Thursday, January 21, 2010

Go to Gemba

Knowing is better than guessing.
Seeing is better than hearing.
Doing is better than talking.

Tuesday, January 19, 2010

Pursuit of Perfection

One focus on the lean manufacturing path is the pursuit of perfection. When this point is brought up, many people don’t believe perfection is possible so this objective is pushed aside as not realistic so why try?

The same goes for goals of zero inventory, zero machine breakdowns, zero accidents, zero defects and zero customer disappointments. How many of us believe these goals to be impossible? So why try?

After all we are just human and humans are imperfect and make mistakes. So why try?

All systems are imperfect including lean manufacturing so why try?

Looking to religion, as Christians we are on a path to live by the example that Jesus Christ has given us. In other words, we try to be Christ-like in our words and actions. Many other religious beliefs, if not all of them, teach each follower to become better in their life. All religions acknowledge our human imperfections yet each pursue a path of perfection in life. Perhaps the quest to be better is at the core of being human.

I believe that is our purpose in life-to become a better person so “trying” is what life is all about.

The same goes for our pursuit of perfection in lean manufacturing. It is all about the never ending pursuit of perfection. Emphasis is on the pursuit and not on perfection. Are we moving to be better today than yesterday? Can we be closer to perfection each day? Do we learn from our mistakes?

Do we see the gap between where we are today and our vision of perfection? Do we view this gap as the impossible or as an opportunity? Do we view this gap as a pointless journey or a path of many small steps?

Tuesday, January 05, 2010

English Speaking Lean

After reading Mark Graban’s post, 10 Things I Wish Lean Practitioners Wouldn’t Say in 2010 on his Lean Blog, I thought it was interesting that 4 of the 10 things were aimed against using Japanese terms. Mark clearly states he is not opposed to Japanese terms but asks if we might be “getting a bit carried away in embracing Japanese words.” He further suggests that we should avoid using Japanese words in an English-speaking environment, and just use simple, plain English.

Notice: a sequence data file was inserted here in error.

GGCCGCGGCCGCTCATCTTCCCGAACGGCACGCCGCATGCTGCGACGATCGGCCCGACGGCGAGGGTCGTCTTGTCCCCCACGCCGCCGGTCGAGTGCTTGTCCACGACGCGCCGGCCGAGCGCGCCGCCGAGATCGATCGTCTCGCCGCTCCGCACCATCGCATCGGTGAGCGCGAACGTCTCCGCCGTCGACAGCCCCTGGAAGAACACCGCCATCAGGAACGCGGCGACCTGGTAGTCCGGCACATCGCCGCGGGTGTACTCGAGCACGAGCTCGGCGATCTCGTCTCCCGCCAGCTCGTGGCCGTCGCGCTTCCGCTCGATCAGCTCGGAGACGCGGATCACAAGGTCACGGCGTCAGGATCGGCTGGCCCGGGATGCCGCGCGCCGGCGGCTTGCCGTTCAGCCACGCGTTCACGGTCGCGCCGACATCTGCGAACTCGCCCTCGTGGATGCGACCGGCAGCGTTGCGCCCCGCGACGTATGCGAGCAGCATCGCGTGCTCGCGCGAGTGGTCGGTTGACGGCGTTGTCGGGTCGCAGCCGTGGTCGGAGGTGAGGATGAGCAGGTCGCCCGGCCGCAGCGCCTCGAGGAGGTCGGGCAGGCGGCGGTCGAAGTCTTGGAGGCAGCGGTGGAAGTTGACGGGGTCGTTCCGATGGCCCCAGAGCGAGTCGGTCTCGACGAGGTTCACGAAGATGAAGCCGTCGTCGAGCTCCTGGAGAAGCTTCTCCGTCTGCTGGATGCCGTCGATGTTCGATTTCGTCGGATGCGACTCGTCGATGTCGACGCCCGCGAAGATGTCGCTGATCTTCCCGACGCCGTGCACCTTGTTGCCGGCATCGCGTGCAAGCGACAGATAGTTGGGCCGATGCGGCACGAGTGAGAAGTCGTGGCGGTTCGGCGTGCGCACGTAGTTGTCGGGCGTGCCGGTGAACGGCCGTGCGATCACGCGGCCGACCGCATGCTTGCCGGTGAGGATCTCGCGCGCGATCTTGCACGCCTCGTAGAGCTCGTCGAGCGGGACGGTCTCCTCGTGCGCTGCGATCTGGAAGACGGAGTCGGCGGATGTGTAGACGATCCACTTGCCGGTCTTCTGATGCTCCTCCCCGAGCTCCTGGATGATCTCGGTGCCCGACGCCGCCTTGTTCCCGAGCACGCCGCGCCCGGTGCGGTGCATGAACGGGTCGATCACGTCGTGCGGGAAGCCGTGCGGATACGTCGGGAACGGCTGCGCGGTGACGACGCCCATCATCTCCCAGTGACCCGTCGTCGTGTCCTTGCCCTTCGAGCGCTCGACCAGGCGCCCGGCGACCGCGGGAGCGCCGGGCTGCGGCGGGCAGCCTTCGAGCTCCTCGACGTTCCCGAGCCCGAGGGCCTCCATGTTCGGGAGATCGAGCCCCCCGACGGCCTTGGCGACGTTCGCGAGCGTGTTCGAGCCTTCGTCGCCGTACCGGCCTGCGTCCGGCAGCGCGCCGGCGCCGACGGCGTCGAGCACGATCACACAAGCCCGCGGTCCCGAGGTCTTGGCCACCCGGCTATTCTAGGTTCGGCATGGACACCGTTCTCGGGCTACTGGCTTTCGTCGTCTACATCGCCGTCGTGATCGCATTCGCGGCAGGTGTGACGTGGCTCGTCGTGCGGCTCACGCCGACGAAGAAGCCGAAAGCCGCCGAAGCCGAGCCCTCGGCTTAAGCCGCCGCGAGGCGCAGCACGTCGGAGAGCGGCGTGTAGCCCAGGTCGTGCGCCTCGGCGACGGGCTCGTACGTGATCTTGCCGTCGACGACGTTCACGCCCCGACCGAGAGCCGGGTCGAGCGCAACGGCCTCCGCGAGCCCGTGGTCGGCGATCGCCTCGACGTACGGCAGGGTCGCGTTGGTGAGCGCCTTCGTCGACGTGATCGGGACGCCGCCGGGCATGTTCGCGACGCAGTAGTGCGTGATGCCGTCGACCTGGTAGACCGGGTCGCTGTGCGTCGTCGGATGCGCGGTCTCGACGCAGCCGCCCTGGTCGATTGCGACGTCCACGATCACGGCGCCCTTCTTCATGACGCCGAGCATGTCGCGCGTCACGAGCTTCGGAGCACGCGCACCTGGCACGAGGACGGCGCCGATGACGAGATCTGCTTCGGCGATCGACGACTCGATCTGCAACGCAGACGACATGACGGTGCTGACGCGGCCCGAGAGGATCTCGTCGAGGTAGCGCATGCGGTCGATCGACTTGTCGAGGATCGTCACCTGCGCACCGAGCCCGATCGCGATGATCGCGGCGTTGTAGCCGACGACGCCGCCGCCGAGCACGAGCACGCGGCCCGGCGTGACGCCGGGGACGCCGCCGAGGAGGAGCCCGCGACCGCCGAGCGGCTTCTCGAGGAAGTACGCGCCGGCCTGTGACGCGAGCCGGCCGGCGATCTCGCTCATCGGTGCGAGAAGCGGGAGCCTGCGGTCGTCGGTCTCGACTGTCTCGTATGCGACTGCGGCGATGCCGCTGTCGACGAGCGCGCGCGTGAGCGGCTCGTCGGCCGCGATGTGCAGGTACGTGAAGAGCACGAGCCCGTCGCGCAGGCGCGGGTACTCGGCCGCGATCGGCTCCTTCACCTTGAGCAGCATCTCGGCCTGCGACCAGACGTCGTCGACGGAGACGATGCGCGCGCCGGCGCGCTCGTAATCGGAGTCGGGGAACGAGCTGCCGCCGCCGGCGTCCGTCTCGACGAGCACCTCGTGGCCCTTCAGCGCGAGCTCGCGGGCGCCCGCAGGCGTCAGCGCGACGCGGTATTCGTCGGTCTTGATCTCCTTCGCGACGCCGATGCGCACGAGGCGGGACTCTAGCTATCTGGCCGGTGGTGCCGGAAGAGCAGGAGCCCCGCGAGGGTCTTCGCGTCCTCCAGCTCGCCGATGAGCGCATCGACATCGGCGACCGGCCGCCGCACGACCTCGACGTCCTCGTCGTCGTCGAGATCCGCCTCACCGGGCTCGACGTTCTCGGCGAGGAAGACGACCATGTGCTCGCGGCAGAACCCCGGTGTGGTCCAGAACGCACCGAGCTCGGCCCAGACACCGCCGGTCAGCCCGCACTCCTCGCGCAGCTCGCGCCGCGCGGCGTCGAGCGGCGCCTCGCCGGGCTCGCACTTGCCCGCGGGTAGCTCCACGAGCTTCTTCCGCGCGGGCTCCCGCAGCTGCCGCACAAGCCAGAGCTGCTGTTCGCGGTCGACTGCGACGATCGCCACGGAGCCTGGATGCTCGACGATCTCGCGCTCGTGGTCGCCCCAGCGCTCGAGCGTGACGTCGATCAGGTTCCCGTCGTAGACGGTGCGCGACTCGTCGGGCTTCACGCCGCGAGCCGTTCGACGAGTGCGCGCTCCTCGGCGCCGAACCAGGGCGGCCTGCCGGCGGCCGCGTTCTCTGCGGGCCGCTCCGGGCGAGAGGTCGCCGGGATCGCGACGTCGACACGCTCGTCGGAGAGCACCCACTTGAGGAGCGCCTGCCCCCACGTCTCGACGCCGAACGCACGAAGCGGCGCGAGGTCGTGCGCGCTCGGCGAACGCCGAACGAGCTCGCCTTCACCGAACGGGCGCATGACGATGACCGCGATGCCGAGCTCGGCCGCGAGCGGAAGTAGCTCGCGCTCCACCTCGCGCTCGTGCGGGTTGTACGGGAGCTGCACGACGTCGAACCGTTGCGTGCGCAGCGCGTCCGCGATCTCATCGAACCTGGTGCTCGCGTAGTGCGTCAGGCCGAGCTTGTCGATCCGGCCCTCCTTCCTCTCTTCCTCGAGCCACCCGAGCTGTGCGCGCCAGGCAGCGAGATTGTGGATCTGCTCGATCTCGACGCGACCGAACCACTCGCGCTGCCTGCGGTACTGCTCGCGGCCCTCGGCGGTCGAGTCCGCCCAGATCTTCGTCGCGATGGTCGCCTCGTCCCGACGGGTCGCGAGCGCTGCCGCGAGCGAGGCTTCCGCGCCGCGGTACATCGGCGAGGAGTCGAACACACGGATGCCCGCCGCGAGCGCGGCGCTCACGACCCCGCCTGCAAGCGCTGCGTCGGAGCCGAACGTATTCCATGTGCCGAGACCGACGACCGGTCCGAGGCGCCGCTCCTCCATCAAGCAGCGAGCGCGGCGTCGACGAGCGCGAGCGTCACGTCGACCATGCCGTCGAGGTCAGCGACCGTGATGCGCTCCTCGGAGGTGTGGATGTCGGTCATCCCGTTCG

But perhaps simple, plain English is not what we believe it to be. Although it is difficult be exact with our dynamic and expanding vocabulary, it is estimated that over 80% of our English vocabulary has come from other languages (source: Most of our English words come from Latin, French, Italian, and Greek origin to name a few. Due to contact with other cultures over the centuries in conquests, commerce, travel and immigration, the English language has adopted or derived many words into our fold. As our world gets smaller and contact increases with the speed of the internet and television, I can easily speculate that our “English” language will add many more words in the future and at a much faster rate.

If we choose the path of halting the spread of Japanese words in our lean approach except for select few like kaizen or gemba, would we be promoting the status quo (oops, Latin)? Maybe we should form an ad hoc (Latin, again) committee to set a policy on the use of Japanese words in our company? If we can’t decide, we can leave it up to the head honcho (Japanese) to put the kibosh (Yiddish) on this glitch (Yiddish) in our improvement path.

Instead of sending our kids to Kindergarten (German) we should say we are sending them to Pre-First Grade. Or should we simply say we live on a quiet, dead-end street instead of a cul-de-sac (French)? Instead of going out for sushi (Japanese), let’s go out for some raw fish..yummy. States like California (Spanish) and Colorado (Spanish) would be shopping for new names. No more going out on Karaoke (Japanese) night , let’s just go out to the local bar to sing off key to taped music after drinking some liquid courage. We would also give up using words like café, chipotle, chocolate, ballet, protégé, entrepreneur, blasé, gaffe, whiskey, banana and mosquito.

My personal bias is to use the Japanese words in talking and teaching lean because I was taught by Japanese Sensei for the first 10 years of my lean journey. It has become second nature to me and I embrace the words as I embrace the lean thinking.

This does not mean that Japanese words need to be used by everyone, it is up to each person to decide on their own. The use of Japanese words is not to impress or exclude, it is just to seek greater understanding of the meaning. Hopefully we won’t get lost in translation.

Update added (1/7/2010)
There are certainly many great comments on this topic. Thanks to all!
Please check out these other posts on this topic by :
Mark Rosenthal's post on The lean Thinker
Brian Buck's post on Improve with Me
Ron Pereira's post on LSS Academy